EPA Raises 2017 Ethanol Mandate

Published June 15, 2016

The U.S. Environmental Protection Agency’s (EPA) proposed 2017 renewable fuel standards (RFS) would raise the amount of biofuels required to be blended into gasoline and diesel from 18.11 billion gallons in 2016 to 18.8 billion gallons.

While the 2017 mandate is 3.8 percent higher than the 2016 level, it remains far below the 24-billion-gallon biofuel target Congress established in the 2007 Energy Independence and Security Act. The law allows EPA to set lower target levels if market or technological conditions justify it. As it has in previous years, EPA cited market conditions for setting the lower levels. 

Cellulosic Biofuels Lag Behind

One reason the country has been unable to meet the required targets is a consistent shortage of cellulosic ethanol—ethanol produced using wood, grasses, or the inedible parts of plants.

“There’s really just no way the 2007 mandates are plausible today,” said Isaac Orr, research fellow at The Heartland Institute, which publishes Environment & Climate News. “The government was trying encourage the development of advanced biofuels, basically using, wood, grasses and other inedible parts of plants in order to help meet the RFS. Frankly, we’ve not been able to produce any meaningful amount of cellulosic ethanol, so they have had to waive that requirement.”

Cellulosic biofuel has long been an issue when it comes to meeting RFS targets, because there’s often a stark difference between expected production and actual production. When Heritage Foundation Fellow Nicolas Loris testified in front of two U.S. House of Representatives subcommittees in March 2016, he described how EPA had been forced to reduce the legislative goal for cellulosic fuel in 2010 from 100 million gallons to just 6.5 million. Even that amount was unobtainable, as no cellulosic biofuel was produced in 2010.

A 2015 Congressional Research Service report notes cellulosic fuel production failed to match EPA’s reduced mandates in 2011 and 2012. In 2013, EPA reduced the one-billion-gallon goal for cellulosic fuels to just six million gallons, but just 48,846 gallons were actually produced that year.

Breaking the Blend Wall

Orr says too much ethanol in the nation’s fuel supply risks breaching the “blend wall,” the maximum amount of ethanol that can be safely blended into gasoline. Most car engines, unless they are specifically designed to handle high-ethanol blends, cannot accommodate fuel with containing more than 10 percent ethanol. Amounts above this level risk engine damage. For smaller motors, such as boats or lawnmowers, damage occurs even at the 10 percent level.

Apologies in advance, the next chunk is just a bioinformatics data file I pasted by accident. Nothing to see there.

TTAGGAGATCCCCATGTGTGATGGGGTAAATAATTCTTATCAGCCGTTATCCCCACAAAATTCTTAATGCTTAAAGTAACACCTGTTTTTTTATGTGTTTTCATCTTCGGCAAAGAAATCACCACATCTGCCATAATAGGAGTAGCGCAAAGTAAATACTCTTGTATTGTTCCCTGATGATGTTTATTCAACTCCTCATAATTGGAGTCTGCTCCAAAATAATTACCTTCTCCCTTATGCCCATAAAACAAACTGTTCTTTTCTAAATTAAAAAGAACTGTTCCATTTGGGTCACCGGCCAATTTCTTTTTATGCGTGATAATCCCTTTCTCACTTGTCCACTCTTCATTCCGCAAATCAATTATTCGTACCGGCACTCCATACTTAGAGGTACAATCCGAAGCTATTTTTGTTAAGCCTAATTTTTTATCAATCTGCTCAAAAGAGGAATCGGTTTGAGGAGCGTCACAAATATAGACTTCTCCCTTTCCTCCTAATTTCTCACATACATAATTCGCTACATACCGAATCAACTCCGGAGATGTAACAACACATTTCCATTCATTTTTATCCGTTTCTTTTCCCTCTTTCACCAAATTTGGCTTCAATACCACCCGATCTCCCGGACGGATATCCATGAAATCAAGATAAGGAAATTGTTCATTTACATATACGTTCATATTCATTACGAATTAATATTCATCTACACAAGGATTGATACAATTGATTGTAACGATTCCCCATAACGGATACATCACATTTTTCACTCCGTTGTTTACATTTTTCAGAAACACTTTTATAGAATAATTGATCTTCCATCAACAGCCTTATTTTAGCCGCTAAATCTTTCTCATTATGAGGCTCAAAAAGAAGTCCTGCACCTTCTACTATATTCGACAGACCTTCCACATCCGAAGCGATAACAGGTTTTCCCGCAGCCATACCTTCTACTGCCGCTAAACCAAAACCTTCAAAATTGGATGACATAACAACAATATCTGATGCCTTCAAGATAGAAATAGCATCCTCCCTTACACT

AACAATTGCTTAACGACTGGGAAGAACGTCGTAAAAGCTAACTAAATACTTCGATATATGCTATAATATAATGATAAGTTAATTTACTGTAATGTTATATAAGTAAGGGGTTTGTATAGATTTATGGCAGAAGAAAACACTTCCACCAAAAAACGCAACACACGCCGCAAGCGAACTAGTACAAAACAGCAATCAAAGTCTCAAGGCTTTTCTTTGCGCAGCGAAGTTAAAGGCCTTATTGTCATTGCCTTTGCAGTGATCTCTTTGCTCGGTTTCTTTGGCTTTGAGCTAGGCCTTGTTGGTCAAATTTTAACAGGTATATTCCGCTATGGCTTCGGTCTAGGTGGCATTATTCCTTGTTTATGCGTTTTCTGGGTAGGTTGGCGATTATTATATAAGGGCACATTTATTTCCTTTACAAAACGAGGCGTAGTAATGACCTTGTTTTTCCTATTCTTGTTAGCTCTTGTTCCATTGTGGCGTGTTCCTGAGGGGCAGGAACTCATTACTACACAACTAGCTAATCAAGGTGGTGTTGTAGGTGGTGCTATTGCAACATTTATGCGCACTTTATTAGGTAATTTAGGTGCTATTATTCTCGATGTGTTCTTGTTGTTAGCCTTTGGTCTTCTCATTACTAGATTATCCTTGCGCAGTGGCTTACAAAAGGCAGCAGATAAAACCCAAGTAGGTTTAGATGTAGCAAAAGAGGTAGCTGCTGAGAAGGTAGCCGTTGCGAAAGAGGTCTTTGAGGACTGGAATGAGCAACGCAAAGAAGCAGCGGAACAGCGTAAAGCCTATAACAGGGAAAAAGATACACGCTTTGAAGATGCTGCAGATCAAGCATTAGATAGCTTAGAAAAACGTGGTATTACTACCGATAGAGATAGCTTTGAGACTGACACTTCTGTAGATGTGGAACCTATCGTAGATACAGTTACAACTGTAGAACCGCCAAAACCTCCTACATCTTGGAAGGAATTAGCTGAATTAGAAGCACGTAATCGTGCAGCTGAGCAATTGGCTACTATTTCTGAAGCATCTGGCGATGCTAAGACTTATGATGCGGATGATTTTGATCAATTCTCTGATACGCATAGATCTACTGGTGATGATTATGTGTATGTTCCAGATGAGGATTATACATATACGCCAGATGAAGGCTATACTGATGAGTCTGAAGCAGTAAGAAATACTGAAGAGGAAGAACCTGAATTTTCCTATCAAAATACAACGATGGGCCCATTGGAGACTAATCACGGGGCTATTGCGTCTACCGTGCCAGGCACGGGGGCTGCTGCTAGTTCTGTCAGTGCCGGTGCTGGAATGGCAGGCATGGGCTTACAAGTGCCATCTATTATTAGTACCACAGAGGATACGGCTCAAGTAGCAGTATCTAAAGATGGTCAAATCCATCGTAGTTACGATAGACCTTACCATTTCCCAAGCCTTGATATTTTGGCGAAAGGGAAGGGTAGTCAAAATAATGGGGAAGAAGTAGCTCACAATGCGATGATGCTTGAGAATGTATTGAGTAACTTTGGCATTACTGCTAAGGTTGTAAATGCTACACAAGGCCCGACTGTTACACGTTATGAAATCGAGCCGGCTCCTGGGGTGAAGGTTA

“Small engines really aren’t equipped to handle more than small amounts of ethanol,” said Orr.

The Institute for Energy Research says EPA’s 2017 proposal goes beyond the blend wall, meaning while flex-fuel vehicles can accommodate E15 and E85 blends—fuels with 15 percent and 85 percent ethanol, respectively—the vast majority of vehicles on roads would suffer damage using this much ethanol. 

Market Implications

In addition to causing engine damage, ethanol actually costs more per mile than gasoline.

“The price of ethanol may be lower, but it only contains two-thirds of the energy in a gallon of gasoline,” says Orr, meaning drivers have to fill up their vehicles more often because of the lower energy-efficiency levels. Those costs can add up. The Institute for Energy Research estimates Americans spend an additional $10 billion annually due to the presence of ethanol in fuel.

These costs are separate from the general market disruptions caused by the RFS mandate, which also include increased food and feed prices.

Vehicles’ inability to accommodate higher levels of ethanol, the decreased efficiency and higher costs of the fuel, and the market distortions for food have led groups such as the American Petroleum Institute, the American Fuel and Petrochemical Manufacturers, the American Energy Alliance, and the National Restaurant Association, among others, to call for an end to the ethanol mandate.

Bills and amendments have been introduced in Congress in the past to repeal or reform the program, but they have thus far failed to pass.

Ann N. Purvis ([email protected]) writes from Dallas, Texas. 


Nicolas Loris, “Examining the Renewable Fuel Standard,” Testimony before the House Committee on Oversight and Government Reform Subcommittee on the Interior and the Subcommittee on Healthcare, Benefits, and Administrative Rules, March 16, 2016: https://www.heartland.org/publications-resources/publications/examining-the-renewable-fuel-standard